Ruminant Animals Essay

986 Words 4 Pages
Ruminant species, such as cows, deer, and sheep, have multi-compartmented stomachs. The digestive system starts at the mouth which breaks down the food mechanically. Cows spend around one third of their day grazing and then one third of their day ruminating. The teeth grind the food and saliva is produced to help the food travel down the oesophagus. The saliva contains salivary lipase to break down fat. It also contains the enzyme salivary amylase to break down starch. A bolus is formed when the saliva, containing potassium, sodium, bicarbonate and phosphate is mixed with the food. The bolus then enters the rumen via the oesophagus, which pushes the bolus down using muscle contractions. Ruminants barely chew their food, hence why they have …show more content…
The food is then mixed with saliva and is swallowed again. The regurgitated food is then transported to the first chamber of the stomach. The repetitive process of chewing is called chewing the cud. The first chamber of the stomach is the rumen, which consists of papillae (short projections on the wall of the rumen) for absorption and regular contractions (one to three per minute) to mix the food around. The rumen is a large, anaerobic vat (a large container which holds liquid), where fermentation takes place. A cow’s rumen can accommodate 113 to 275 litres and contains the two microorganism’s protozoa (100,000 per gram of rumen fluid) and bacteria/fungi (100 million per gram of rumen fluid). The two microorganisms digest roughages, like plant fibre, to make volatile fatty acids (VFA’s). VFA’s provide over 70% of the ruminant’s energy supply. They also make microbial protein and vitamins K and B-complex. The plant fibre is broken down by bacteria (which is a source of protein and is later digested in the abomasum), making it easier to digest. The rumen also absorbs the majority of volatile fatty acids and protein synthesis takes …show more content…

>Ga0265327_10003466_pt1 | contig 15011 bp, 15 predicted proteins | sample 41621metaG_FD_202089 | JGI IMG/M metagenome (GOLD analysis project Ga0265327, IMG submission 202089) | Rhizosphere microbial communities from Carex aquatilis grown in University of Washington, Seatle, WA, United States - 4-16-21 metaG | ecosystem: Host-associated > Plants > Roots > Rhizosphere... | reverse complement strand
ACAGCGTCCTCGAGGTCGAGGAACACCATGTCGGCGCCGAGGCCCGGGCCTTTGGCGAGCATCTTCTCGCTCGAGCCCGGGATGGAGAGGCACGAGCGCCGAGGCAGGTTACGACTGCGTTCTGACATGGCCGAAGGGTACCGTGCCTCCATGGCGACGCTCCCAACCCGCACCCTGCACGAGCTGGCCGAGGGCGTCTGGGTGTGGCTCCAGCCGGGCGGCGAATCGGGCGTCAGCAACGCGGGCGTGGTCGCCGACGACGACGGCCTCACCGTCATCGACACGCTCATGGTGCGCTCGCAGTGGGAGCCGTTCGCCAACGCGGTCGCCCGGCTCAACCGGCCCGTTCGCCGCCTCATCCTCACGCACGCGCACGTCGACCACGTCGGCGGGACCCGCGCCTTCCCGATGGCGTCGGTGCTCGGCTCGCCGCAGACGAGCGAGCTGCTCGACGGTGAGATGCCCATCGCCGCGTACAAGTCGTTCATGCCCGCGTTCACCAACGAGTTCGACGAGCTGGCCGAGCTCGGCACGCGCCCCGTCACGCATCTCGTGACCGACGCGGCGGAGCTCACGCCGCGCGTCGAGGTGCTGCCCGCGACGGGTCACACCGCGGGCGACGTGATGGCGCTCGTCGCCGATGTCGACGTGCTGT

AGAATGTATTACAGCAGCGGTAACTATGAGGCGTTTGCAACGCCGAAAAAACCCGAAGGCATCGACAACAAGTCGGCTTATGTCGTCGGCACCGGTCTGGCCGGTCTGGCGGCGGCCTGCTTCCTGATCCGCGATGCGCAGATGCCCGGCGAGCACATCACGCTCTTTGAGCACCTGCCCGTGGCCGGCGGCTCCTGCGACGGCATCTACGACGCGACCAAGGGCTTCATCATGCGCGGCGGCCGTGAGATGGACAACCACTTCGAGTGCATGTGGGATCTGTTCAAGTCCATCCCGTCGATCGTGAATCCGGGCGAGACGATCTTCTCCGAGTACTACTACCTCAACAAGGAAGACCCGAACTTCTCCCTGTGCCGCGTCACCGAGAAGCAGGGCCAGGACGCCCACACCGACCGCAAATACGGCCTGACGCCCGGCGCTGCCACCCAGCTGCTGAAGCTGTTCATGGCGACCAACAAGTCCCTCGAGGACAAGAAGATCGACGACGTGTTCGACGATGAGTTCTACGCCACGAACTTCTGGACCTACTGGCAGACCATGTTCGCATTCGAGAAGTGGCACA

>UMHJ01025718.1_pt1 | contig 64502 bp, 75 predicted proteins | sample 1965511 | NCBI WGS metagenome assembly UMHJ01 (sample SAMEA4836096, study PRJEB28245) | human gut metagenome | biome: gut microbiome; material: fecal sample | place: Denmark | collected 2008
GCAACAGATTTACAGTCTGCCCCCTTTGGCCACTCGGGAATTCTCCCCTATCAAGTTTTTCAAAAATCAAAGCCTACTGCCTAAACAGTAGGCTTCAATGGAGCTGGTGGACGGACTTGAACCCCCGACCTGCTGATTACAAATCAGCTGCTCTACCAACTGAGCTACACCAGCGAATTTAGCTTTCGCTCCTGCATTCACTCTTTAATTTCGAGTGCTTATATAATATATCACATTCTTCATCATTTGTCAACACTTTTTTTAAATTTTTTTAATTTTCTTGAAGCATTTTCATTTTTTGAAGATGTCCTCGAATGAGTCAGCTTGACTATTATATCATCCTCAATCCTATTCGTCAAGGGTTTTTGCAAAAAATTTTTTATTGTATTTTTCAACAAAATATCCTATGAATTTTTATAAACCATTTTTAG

Fermentation is continued in the reticulum, decreasing the size of the foodstuffs. Heavy objects (nails, wire etc.) are trapped and collected by the reticulum. They have to be removed by a rumen magnet or by surgery as the sharp objects could pierce the wall of the reticulum. The reticulum contains bacteria, anaerobic fungi and protozoans which produce enzymes. The smaller foodstuffs are then transported into the omasum, along with microbe-laden liquid. The omasum is spherical which contains many folds (leaves). It also has a large surface area, which increases the amount of absorption able to take place. Salts and water (30%-60% of the water intake) are absorbed and acid digestion proceeds. Nutrients, such as sodium and potassium are also absorbed. It is also believed to produce a grinding action on foodstuffs and it may absorb residual VFA’s and bicarbonate. The digestion and absorption is then continued in the abomasum, the true, glandular stomach, where gastric juices are produced. The enzyme lysozyme is produced to break down bacterial cell walls and the large quantities of bacteria that pass from the rumen. The abomasum wall produces cells which release digestive enzymes and hydrochloric acid, such as pepsin, to chemically break down proteins by an addition of a water molecule (hydrolysis). The proteins are broken down into dipeptides and amino acids (sub-units), preparing

Related Documents